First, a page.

Research Topic

Impact of nuclear genetic variants on mitochondrial pathophysiology

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The advent of next-generation sequencing (NGS) allowed the identifications of a considerable number of novel genetic variants and the determination of precise frequency of common genetic polymorphisms in human population. Thanks to the whole exome sequencing (WES), it is estimated the mutations causing ...

The advent of next-generation sequencing (NGS) allowed the identifications of a considerable number of novel genetic variants and the determination of precise frequency of common genetic polymorphisms in human population. Thanks to the whole exome sequencing (WES), it is estimated the mutations causing monogenic diseases could be identified in about 85% of cases. This un-biased approach is extremely useful for disorders lacking consistent genotype-phenotype correlation. While NGS makes genetic analyses much faster, it leads to enormous amounts of sequencing data and requires interpretation and validation of identified novel variants. Bioinformatic analyses and functional studies have become extremely important, often necessary, steps in NGS studies. At this regard, model organisms, like yeast, C. elegans, D. melanogaster, zebrafish and mouse, offer a unique opportunity for understanding molecular basis of human pathogenesis through in vivo studies. Among diseases whose molecular genetics has been improved thanks to WES in the last three years there are mitochondria disorders, a heterogeneous group of syndromes characterized by primary or secondary defects in the mitochondrial oxidative phosphorylation (OXPHOS) system. In addition to mutations in mitochondrial DNA (mtDNA), several mutations responsible for mitochondrial disorders have been reported in nuclear genes affecting different mitochondrial functions: mitochondrial respiratory chain biogenesis, mtDNA replication and translation, mito-dynamics, Fe-S cluster assembly, reactive oxidative species (ROS) production, calcium homeostasis and apoptosis. Moreover mitochondrial dysfunctions, including accumulation of mtDNA mutations, deletions and depletion, have been associated with cancer, neurodegenerative disorders and aging.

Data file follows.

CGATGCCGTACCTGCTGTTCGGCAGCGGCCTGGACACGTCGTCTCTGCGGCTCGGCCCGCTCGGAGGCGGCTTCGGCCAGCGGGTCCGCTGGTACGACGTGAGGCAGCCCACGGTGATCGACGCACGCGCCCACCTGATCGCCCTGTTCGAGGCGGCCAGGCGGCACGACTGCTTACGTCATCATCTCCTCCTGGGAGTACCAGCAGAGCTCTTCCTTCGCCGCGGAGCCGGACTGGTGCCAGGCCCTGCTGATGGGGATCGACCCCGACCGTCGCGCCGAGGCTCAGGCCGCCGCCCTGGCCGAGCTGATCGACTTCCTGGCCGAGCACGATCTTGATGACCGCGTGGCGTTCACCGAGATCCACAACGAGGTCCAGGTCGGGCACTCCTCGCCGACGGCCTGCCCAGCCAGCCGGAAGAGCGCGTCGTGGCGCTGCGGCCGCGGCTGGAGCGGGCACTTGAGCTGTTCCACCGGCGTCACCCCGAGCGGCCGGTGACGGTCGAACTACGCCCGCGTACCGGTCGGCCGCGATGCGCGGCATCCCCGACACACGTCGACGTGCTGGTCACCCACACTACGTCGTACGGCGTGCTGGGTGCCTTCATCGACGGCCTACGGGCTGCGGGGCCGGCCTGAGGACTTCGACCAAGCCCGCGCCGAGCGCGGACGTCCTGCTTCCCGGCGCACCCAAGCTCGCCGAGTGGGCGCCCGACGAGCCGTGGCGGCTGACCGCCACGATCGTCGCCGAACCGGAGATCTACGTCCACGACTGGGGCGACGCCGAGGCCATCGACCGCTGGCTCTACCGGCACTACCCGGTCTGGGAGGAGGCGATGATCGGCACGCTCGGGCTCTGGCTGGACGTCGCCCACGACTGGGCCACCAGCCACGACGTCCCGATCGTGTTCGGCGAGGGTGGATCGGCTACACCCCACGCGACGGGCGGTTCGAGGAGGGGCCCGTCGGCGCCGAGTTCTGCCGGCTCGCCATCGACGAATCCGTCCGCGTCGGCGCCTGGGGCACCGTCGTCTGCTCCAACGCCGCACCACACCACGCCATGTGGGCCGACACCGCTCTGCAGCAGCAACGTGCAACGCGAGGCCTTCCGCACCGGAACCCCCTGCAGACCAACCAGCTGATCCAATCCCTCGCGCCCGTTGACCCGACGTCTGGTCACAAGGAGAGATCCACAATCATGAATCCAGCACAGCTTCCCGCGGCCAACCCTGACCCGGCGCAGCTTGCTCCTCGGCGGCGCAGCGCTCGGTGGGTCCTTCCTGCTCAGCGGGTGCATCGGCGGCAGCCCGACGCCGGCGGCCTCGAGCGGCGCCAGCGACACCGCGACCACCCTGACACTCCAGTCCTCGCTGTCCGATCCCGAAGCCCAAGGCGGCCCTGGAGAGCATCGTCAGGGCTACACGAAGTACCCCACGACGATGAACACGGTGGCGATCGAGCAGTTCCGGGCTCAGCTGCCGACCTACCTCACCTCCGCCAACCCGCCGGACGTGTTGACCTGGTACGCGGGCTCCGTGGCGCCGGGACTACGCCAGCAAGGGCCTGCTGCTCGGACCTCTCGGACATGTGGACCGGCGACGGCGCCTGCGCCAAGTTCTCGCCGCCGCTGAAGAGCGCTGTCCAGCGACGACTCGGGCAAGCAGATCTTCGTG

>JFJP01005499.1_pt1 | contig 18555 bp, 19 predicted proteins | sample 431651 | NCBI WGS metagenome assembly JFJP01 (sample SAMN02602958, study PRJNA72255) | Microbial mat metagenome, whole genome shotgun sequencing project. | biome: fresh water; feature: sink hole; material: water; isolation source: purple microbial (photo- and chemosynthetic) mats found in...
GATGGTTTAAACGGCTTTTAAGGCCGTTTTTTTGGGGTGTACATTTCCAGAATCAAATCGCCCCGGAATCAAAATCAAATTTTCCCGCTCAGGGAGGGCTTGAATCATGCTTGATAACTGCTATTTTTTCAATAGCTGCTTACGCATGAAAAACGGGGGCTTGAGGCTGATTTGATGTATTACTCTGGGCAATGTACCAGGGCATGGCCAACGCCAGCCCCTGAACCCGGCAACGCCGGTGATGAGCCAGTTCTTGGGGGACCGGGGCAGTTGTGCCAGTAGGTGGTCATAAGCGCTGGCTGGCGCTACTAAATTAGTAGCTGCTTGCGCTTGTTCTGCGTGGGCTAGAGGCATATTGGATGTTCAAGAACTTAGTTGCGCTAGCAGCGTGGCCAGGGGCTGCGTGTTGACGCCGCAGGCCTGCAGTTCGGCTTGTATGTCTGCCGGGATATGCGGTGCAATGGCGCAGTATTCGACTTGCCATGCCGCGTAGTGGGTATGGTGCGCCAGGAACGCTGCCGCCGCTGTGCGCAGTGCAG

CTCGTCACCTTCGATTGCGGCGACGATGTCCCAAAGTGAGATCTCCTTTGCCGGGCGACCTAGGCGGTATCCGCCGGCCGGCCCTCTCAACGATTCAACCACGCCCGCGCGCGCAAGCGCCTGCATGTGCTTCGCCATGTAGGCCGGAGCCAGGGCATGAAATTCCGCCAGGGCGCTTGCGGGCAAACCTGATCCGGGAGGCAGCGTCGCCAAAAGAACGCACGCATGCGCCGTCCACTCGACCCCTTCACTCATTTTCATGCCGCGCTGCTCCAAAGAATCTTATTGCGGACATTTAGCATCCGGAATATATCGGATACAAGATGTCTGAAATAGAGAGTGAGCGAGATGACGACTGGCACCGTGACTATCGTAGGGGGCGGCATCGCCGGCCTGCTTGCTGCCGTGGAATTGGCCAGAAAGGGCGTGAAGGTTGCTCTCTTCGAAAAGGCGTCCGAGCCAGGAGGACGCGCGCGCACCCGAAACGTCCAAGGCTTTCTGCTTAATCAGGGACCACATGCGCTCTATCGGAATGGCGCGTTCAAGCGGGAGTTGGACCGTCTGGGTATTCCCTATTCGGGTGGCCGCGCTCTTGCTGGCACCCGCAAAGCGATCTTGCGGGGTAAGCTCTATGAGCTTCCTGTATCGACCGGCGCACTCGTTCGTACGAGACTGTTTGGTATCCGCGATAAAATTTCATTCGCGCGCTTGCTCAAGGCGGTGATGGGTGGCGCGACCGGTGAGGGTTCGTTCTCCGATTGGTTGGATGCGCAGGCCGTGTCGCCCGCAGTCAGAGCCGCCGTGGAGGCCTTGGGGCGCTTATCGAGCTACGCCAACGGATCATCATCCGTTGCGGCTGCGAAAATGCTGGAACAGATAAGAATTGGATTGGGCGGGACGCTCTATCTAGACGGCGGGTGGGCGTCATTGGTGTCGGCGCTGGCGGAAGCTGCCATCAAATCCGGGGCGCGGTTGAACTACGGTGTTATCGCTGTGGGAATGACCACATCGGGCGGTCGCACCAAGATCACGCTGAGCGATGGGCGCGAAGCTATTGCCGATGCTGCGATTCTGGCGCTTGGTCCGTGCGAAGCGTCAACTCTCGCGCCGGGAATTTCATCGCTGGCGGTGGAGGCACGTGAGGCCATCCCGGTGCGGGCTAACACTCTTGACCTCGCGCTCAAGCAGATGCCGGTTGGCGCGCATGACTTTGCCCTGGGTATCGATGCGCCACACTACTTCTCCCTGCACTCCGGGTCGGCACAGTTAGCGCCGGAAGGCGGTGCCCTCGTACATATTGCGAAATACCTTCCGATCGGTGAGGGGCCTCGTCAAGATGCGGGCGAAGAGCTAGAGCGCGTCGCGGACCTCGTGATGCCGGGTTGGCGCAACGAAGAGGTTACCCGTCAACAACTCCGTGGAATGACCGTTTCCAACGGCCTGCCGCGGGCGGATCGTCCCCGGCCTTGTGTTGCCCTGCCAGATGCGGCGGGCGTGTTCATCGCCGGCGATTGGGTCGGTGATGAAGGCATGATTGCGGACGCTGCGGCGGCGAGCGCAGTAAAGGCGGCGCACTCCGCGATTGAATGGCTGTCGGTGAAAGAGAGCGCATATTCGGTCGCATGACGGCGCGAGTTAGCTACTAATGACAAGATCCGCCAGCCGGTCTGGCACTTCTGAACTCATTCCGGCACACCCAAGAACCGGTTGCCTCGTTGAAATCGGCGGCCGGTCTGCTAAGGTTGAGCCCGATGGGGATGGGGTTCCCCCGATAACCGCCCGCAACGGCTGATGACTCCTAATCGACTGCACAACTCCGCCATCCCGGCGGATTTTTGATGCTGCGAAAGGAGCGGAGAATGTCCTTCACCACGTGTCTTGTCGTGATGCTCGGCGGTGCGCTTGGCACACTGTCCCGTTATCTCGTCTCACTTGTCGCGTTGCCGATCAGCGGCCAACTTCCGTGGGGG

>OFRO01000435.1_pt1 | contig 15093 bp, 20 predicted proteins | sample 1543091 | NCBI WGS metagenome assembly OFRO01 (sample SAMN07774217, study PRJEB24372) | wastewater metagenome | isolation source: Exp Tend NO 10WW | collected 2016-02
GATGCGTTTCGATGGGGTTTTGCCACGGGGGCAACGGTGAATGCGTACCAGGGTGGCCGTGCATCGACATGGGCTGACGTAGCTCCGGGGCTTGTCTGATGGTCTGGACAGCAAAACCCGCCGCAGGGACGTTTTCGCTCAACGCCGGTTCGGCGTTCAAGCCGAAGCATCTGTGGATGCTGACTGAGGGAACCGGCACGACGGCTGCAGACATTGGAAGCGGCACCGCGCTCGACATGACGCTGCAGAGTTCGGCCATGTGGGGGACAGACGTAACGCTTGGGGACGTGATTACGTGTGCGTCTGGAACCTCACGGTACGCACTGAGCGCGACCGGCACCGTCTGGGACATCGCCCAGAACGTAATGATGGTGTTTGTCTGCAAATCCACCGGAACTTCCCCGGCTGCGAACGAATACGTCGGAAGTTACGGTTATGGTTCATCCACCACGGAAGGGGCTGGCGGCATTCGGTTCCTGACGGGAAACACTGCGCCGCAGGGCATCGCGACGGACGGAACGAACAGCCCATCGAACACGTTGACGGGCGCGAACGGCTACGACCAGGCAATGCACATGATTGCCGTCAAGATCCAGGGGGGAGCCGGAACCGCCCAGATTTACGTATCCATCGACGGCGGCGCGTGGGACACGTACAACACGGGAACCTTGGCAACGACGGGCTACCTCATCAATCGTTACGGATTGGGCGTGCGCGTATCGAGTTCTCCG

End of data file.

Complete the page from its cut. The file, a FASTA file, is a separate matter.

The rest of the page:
The aim of this Research Topic is to clarify the effects of nuclear common or uncommon genetic variants, identified through classical Sanger sequencing or NGS, on mitochondrial physiology and pathology. At this regard, subjects of interest include but are not limited to:
- identification and characterization of nuclear genetic variants causing mitochondrial dysfunction
- study of the correlation or association between nuclear genetic polymorphisms and mitochondrial functionality, including mutations which affect aging, mtDNA mutability and stability, ROS production, and apoptosis
- reports of haplotypes which are associated to altered (decreased or increased) OXPHOS activity
- biochemical analysis of mutated nuclear-encoded mitochondrial enzymes
- pharmacogenetics studies of how nuclear allelic variants influence the response to drugs which have direct or indirect effects on mitochondrial physiology
- use of model systems to study the molecular effects on mitochondria of human genetics variants and to clarify the role of nuclear genes in mitochondrial diseases
- use of bioinformatic tools to predict the pathogenicity of mutations in nuclear-encoded mitochondrial proteins
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